Photo: Paul Kolink

In the 29 years since La Cage aux Folles opened on Broadway, societal attitudes about gays and marriage equality may have changed, yet the show remains as relevant as ever.

The 1983 Tony Award-winning musical, with a book by Harvey Fierstein and score by University of Miami alum Jerry Herman, was an adaptation of a 1973 French play about a gay couple in Saint-Tropez: Georges, the owner of a drag club, and Albin, his romantic partner and the star attraction as his alter-ego, “Zaza.” When they learn Georges’ son is marrying the daughter of an ultra-conservative politician, the antics begin as they try to conceal their flamboyant lifestyle.

Since taking home Broadway’s top prize, the show has racked up two wins for best revival in 2004 and 2010, but the story is perhaps best known thanks to the 1996 feature film set in South Beach and starring Robin Williams and Nathan Lane.

The 2010 touring production makes a stop at Fort Lauderdale’s Broward Center this week as part of the Broadway Across America season and the center’s inaugural Pride Series.

While headliner George Hamilton (Georges) is not stranger to Fort Lauderdale—he filmed Where the Boys Are 50 years ago—Tony-nominated actor Christopher Sieber is making his first appearance in South Florida, portraying Albin/Zaza.

A gay man who recently married his longtime partner, the relevance of La Cage is not lost on Sieber.

“The funny thing is how many things have changed since (the show premiered),” he says. “It was such a big gamble back in the early ‘80s because it was just so gay, gay, gay.”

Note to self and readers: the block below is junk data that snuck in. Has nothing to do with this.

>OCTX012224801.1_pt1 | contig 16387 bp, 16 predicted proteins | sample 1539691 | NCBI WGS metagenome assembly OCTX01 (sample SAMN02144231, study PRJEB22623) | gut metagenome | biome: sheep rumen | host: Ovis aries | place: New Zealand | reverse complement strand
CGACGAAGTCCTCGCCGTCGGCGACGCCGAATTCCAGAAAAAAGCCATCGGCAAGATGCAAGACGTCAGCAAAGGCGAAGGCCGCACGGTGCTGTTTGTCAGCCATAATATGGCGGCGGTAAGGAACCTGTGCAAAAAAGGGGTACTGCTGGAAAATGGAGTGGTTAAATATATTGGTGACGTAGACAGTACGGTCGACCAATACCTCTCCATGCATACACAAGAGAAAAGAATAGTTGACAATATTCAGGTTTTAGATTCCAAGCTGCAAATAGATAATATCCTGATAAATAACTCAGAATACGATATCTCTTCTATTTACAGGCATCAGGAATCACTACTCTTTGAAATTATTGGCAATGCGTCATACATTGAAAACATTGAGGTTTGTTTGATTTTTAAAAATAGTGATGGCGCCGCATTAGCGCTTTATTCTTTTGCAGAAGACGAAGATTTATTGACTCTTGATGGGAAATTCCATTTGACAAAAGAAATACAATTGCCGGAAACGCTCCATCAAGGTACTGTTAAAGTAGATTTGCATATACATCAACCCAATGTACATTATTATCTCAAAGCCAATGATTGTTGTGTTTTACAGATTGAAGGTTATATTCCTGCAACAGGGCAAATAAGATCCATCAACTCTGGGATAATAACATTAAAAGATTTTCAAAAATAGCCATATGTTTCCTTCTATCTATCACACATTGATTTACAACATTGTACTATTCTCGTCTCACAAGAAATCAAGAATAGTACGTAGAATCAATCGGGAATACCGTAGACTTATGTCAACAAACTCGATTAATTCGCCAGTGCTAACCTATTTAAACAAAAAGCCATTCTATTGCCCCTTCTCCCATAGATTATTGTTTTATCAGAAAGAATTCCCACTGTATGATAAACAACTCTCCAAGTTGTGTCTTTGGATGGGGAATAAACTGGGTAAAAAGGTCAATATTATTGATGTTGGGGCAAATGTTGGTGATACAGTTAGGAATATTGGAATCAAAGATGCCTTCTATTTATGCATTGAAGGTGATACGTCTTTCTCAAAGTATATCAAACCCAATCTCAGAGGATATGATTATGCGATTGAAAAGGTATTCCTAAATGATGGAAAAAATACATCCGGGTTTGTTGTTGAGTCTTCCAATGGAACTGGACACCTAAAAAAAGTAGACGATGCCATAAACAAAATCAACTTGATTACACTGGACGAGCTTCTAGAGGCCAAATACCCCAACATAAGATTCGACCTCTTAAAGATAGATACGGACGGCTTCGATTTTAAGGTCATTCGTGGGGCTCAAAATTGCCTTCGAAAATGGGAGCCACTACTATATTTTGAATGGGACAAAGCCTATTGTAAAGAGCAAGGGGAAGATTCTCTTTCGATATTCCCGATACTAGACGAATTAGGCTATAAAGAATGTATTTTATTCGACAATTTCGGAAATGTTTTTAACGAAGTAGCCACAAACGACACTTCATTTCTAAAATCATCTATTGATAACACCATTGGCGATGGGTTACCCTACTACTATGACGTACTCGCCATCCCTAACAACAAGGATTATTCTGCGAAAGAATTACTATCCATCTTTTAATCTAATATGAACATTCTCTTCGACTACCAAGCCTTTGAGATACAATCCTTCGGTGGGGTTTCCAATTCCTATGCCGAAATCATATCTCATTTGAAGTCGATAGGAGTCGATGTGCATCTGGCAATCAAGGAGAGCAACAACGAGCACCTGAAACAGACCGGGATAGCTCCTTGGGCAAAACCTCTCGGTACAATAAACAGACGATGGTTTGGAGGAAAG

Even then, Director Arthur Laurents and composer Herman took women as dates to the opening: “Those two queens took girls!” he chuckles.

Sieber actually took the role at the encouragement of writer Fierstein, who was playing Zaza. The original actor cast for the role quit suddenly and Sieber had just a week to learn the role.

“I’ll never forget how he asked me in his gravelly voice,” Sieber says.

And, when the production was ready to hit the road, Fierstein was committed, so producers asked Sieber to switch roles. It was a challenge, he admits.

“Zaza is one of the most physically, emotionally and vocally demanding roles I’ve ever done,” he explains, adding, “and George only has three costumes. Albin has 15!”

Despite the challenges, Sieber relishes the role.

“I get the opportunity to make people laugh and fall out of their chairs and then a few minutes later, I have to make them cry,” says Sieber.

He especially enjoys the opportunity to share the show’s story about love and acceptance, especially in areas that might not be as progressive as the East or West Coasts. He recently ended a run in North Carolina, which passed a constitutional amendment banning gay marriage, and was awed by the warm reception from audiences.

Sure, he says, a few people walked out, but “too bad for them. City to city, it’s not the people. Everybody that I meet are fantastic. It’s the politicians and the talking heads on TV who are stirring the crap.”

Sieber especially loves the end of the show as the husbands who were “dragged by their wives” end up standing and enthusiastically clapping as the cast takes their final bows.

 

“This show has a lot of heart and if you don’t feel it during the show,” he says, “you should go see a doctor.”